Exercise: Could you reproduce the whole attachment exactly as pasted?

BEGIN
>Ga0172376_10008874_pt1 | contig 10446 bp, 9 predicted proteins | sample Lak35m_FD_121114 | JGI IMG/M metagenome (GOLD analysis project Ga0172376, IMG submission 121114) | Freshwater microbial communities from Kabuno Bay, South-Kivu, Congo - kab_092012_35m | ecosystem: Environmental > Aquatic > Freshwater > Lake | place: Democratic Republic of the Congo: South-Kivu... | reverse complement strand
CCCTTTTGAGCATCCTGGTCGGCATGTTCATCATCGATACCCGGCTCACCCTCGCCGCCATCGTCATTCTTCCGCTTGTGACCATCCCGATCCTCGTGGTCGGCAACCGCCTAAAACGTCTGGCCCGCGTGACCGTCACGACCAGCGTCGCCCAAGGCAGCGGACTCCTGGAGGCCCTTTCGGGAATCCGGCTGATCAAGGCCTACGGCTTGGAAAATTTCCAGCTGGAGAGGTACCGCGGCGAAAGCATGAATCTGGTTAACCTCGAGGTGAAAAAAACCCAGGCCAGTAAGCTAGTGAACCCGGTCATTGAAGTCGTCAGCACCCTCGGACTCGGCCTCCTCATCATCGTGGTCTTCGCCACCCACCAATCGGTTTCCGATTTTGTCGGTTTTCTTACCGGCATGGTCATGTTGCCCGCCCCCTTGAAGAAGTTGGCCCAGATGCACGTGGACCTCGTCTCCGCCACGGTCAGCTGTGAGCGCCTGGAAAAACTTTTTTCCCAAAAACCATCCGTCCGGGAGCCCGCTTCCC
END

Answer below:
>Ga0172376_10008874_pt1 | contig 10446 bp, 9 predicted proteins | sample Lak35m_FD_121114 | JGI IMG/M metagenome (GOLD analysis project Ga0172376, IMG submission 121114) | Freshwater microbial communities from Kabuno Bay, South-Kivu, Congo - kab_092012_35m | ecosystem: Environmental > Aquatic > Freshwater > Lake | place: Democratic Republic of the Congo: South-Kivu... | reverse complement strand
CCCTTTTGAGCATCCTGGTCGGCATGTTCATCATCGATACCCGGCTCACCCTCGCCGCCATCGTCATTCTTCCGCTTGTGACCATCCCGATCCTCGTGGTCGGCAACCGCCTAAAACGTCTGGCCCGCGTGACCGTCACGACCAGCGTCGCCCAAGGCAGCGGACTCCTGGAGGCCCTTTCGGGAATCCGGCTGATCAAGGCCTACGGCTTGGAAAATTTCCAGCTGGAGAGGTACCGCGGCGAAAGCATGAATCTGGTTAACCTCGAGGTGAAAAAAACCCAGGCCAGTAAGCTAGTGAACCCGGTCATTGAAGTCGTCAGCACCCTCGGACTCGGCCTCCTCATCATCGTGGTCTTCGCCACCCACCAATCGGTTTCCGATTTTGTCGGTTTTCTTACCGGCATGGTCATGTTGCCCGCCCCCTTGAAGAAGTTGGCCCAGATGCACGTGGACCTCGTCTCCGCCACGGTCAGCTGTGAGCGCCTGGAAAAACTTTTTTCCCAAAAACCATCCGTCCGGGAGCCCGCTTCCC